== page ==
Bug 30869 - commit-queue keeps crashing
Summary: commit-queue keeps crashing
Status: RESOLVED DUPLICATE of bug 30084
Alias: None
Product: WebKit
Classification: Unclassified
Component: Tools / Tests (show other bugs)
Version: 528+ (Nightly build)
Hardware: PC OS X 10.5
: P2 Normal
Assignee: Nobody
Depends on:
Reported: 2009-10-28 09:55 PDT by Eric Seidel (no email)
Modified: 2009-10-30 15:43 PDT (History)
4 users (show)

See Also:

Script demonstrating python 2.5.1 (or mac os x?) bug (235 bytes, text/x-python-script)
2009-10-29 11:50 PDT, Eric Seidel (no email)
no flags Details
Patch v1 (1.44 KB, patch)
2009-10-29 12:04 PDT, Eric Seidel (no email)
no flags Details | Formatted Diff | Diff

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Description Eric Seidel (no email) 2009-10-28 09:55:08 PDT
commit-queue keeps crashing

Exception while checking queue and bots: unknown encoding: idna. Sleeping until 2009-10-27 23:07:56 (5 mins).
'import site' failed; use -v for traceback
Traceback (most recent call last):
  File "/Users/eseidel/Projects/WebKit/WebKitTools/Scripts/bugzilla-tool", line 33, in <module>
    import os
  File "/System/Library/Frameworks/Python.framework/Versions/2.5/lib/python2.5/os.py", line 49, in <module>
    import posixpath as path
  File "/System/Library/Frameworks/Python.framework/Versions/2.5/lib/python2.5/posixpath.py", line 14, in <module>
    import stat
ImportError: No module named stat

I think that's happening on re-exec.  I think it may only happen when I have the patch from bug 30098 applied locally.  Either way, it's disturbing.  It's happened 3 times at seeming random.  The commit-queue used to be rock-solid!
Comment 1 Eric Seidel (no email) 2009-10-29 11:48:50 PDT
This appears to be a python bug.  I've made a reduced test case.
Comment 2 Eric Seidel (no email) 2009-10-29 11:50:21 PDT
Created attachment 42122 [details]
Script demonstrating python 2.5.1 (or mac os x?) bug
Comment 3 Evan Martin 2009-10-29 12:00:20 PDT
On Linux (the "import site" bits are when I'm repeatedly hitting ctl-C).
Python 2.5.2

% ./t
...............................................................................'import site' failed; use -v for traceback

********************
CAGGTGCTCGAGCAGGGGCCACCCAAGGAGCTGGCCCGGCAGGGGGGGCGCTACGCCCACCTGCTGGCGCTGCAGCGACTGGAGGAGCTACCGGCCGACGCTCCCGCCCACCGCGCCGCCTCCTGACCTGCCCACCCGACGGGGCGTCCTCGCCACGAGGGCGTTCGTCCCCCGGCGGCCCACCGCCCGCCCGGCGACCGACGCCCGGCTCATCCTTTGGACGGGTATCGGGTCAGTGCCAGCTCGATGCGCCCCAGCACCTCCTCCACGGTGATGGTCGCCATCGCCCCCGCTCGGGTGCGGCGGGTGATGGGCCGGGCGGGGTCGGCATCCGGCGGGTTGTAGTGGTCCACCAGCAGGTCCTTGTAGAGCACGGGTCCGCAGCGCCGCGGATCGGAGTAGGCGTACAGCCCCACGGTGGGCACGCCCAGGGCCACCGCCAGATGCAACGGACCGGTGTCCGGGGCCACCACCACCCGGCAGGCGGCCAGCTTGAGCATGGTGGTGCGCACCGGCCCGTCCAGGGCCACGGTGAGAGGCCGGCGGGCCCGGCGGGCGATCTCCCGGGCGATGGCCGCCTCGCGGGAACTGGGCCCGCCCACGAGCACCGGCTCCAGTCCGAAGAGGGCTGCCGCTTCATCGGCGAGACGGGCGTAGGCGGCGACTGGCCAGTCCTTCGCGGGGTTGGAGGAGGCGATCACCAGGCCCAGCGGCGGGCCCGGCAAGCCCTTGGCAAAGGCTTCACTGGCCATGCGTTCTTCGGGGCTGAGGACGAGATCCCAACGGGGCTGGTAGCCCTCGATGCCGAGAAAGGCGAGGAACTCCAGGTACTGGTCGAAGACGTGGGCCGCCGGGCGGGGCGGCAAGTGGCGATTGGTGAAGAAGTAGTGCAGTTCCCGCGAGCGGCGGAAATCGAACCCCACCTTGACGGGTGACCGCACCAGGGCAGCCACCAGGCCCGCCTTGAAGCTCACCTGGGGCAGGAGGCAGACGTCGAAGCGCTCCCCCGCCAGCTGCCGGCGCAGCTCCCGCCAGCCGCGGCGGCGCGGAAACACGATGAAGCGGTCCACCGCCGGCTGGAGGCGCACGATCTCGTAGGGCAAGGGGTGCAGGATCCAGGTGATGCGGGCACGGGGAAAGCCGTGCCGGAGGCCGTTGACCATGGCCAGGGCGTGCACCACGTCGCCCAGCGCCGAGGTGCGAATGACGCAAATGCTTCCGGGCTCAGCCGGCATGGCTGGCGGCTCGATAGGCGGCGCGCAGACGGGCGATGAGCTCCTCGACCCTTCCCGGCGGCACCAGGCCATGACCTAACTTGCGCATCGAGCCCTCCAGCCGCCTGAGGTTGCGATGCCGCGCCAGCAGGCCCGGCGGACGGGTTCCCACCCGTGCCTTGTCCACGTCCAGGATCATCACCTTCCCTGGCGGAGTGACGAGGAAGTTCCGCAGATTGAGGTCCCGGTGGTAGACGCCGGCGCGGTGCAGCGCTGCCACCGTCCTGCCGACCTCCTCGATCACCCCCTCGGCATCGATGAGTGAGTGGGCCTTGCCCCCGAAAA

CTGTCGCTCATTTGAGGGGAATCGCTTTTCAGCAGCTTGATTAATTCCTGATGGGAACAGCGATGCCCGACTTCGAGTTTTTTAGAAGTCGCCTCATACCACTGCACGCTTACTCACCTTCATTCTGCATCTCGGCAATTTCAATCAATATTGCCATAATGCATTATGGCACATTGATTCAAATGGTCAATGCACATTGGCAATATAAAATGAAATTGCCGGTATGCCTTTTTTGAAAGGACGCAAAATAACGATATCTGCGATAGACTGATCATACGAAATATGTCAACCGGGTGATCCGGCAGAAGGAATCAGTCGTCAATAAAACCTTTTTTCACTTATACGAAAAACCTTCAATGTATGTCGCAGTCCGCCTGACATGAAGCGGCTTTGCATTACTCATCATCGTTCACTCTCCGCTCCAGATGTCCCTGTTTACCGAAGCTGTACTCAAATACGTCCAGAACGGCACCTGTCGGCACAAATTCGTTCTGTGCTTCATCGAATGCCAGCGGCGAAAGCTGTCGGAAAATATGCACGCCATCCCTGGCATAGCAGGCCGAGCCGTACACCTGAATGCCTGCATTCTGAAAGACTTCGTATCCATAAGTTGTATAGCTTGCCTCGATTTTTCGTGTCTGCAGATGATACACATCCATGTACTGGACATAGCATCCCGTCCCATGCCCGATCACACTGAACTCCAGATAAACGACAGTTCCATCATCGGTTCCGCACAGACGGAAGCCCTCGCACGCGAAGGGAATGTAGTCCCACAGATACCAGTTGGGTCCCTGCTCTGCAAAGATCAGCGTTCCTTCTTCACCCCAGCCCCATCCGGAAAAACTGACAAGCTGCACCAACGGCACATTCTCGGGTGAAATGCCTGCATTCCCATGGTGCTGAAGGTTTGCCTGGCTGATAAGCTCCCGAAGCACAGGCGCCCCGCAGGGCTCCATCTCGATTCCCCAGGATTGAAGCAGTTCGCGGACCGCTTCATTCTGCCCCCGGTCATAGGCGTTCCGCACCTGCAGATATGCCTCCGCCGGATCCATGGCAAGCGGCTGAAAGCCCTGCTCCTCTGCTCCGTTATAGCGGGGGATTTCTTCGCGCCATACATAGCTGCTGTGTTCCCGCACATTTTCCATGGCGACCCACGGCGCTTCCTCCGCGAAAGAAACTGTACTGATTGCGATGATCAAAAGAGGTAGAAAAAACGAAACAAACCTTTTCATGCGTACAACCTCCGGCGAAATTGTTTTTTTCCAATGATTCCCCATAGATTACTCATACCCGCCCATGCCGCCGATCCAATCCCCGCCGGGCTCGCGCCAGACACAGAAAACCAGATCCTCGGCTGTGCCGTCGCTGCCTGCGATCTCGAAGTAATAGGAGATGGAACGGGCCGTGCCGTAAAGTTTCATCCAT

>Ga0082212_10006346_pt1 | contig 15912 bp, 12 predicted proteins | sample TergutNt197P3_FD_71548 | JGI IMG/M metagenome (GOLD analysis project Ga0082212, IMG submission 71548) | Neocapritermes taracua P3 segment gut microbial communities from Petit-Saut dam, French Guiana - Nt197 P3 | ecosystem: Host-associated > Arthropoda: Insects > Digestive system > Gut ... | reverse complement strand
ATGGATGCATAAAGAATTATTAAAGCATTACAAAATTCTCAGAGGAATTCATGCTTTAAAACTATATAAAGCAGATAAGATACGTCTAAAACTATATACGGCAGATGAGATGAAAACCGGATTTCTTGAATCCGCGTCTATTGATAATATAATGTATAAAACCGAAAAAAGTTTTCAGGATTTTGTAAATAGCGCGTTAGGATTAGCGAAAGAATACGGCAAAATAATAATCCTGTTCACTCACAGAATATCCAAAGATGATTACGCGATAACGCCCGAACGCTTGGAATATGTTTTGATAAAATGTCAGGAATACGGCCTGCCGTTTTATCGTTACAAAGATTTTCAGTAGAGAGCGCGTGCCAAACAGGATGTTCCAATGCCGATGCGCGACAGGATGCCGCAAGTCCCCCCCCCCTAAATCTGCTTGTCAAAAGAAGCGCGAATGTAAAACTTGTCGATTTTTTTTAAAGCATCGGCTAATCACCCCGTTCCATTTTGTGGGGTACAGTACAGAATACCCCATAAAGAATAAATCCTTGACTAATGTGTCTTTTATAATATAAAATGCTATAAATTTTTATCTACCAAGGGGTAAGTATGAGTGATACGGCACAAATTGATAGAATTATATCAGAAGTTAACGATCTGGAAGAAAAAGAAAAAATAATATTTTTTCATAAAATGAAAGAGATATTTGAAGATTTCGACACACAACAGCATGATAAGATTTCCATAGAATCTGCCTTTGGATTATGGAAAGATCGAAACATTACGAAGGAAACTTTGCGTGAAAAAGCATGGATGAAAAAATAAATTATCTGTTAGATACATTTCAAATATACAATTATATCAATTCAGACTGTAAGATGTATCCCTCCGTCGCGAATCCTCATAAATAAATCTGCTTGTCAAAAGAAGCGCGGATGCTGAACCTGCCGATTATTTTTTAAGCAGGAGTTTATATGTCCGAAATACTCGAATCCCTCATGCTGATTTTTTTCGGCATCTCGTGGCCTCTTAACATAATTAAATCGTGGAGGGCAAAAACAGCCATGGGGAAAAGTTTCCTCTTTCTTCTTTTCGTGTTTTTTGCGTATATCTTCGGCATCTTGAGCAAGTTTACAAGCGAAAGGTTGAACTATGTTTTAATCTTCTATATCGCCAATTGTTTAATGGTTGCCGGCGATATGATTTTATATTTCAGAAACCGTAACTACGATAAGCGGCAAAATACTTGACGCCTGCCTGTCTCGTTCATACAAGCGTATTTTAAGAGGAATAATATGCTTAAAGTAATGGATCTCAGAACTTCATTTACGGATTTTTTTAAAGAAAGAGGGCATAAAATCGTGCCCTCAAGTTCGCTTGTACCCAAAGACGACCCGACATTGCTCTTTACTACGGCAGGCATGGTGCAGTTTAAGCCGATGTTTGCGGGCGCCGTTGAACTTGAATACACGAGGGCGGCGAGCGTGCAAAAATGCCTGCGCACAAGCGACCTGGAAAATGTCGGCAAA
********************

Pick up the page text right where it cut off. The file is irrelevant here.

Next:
.........'import site' failed; use -v for traceback
............'import site' failed; use -v for traceback
...........'import site' failed; use -v for traceback
....................'import site' failed; use -v for traceback
Comment 4 Eric Seidel (no email) 2009-10-29 12:02:36 PDT
Bah.  I just don't know how exec works.  I didn't realize it carried file handles through.
Comment 5 Eric Seidel (no email) 2009-10-29 12:04:02 PDT
Created attachment 42123 [details]
Patch v1
Comment 6 Adam Barth 2009-10-29 12:10:07 PDT
Comment on attachment 42123 [details]
Patch v1

File handle leaks = bad.
Comment 7 Eric Seidel (no email) 2009-10-29 12:51:32 PDT
Comment on attachment 42123 [details]
Patch v1

Going to make a better patch.
Comment 8 Eric Seidel (no email) 2009-10-30 11:42:03 PDT
It would appear that even with my fix, Python itself is still leaking 3 file descriptors on every exec():

Python    57958 eseidel   58r     REG       14,2    144580    466329 /System/Library/Frameworks/Carbon.framework/Versions/A/Frameworks/HIToolbox.framework/Versions/A/Resources/HITo
Python    57958 eseidel   59r     REG       14,2    490410   9627854 /System/Library/Frameworks/Carbon.framework/Versions/A/Frameworks/HIToolbox.framework/Versions/A/Resources/Engl
Python    57958 eseidel   60r     REG       14,2     86770    481232 /System/Library/Frameworks/Python.framework/Versions/2.5/lib/python2.5/plat-mac/errors.rsrc.df.rsrc

I expect this may be a mac-only problem.
Comment 9 Eric Seidel (no email) 2009-10-30 14:33:15 PDT
I wrote a function:

def check_for_file_leak(message):
    log("before %s" % message)
    lsof_output = SCM.run_command(['lsof', '-p', str(os.getpid())])
    if lsof_output.count('HIToolbox'):
    log("after %s" % message)

and sprinkled it throughout the code.

It seems these 3 leaking files are opened by mechanize during:

self.browser = Browser()

in Bugzilla.__init__()

I've not tried to trace through the mechanize code to see where the leaks come from.
Comment 10 Adam Barth 2009-10-30 14:38:05 PDT
Why don't we fork and exec and then throw away the old version of ourselves?  If that doesn't work, can we use a trampoline executable?  Tracking down every leak seems fragile.
Comment 11 Eric Seidel (no email) 2009-10-30 14:41:12 PDT
Here is a stand-alone version of the same function:

def check_for_file_leak(message):
    import os
    import sys
    import subprocess
    print >> sys.stderr, "before %s" % message
    process = subprocess.Popen(['lsof', '-p', str(os.getpid())], stdout=subprocess.PIPE, stderr=subprocess.STDOUT)
    lsof_output = process.communicate()[0].rstrip()
    if lsof_output.count('HIToolbox'):
        print >> sys.stderr, message
        print >> sys.stderr, lsof_output
    print >> sys.stderr, "after %s" % message
Comment 12 Eric Seidel (no email) 2009-10-30 14:41:47 PDT
We could definitely use a trampoline executable.  That may be the simplest solution.
Comment 13 Eric Seidel (no email) 2009-10-30 14:43:21 PDT
bugzilla-tool commit-queue
is already a trampoline executable of sorts.  It's just no longer a shell script, instead it's implemented in bugzilla-tool itself.

I think I might just get rid of the "don't need to restart bugzilla-tool to notice committers.py changes" feature for now.
Comment 14 Eric Seidel (no email) 2009-10-30 15:43:24 PDT
Rolled out the change and re-opened bug 30084.

*** This bug has been marked as a duplicate of bug 30084 ***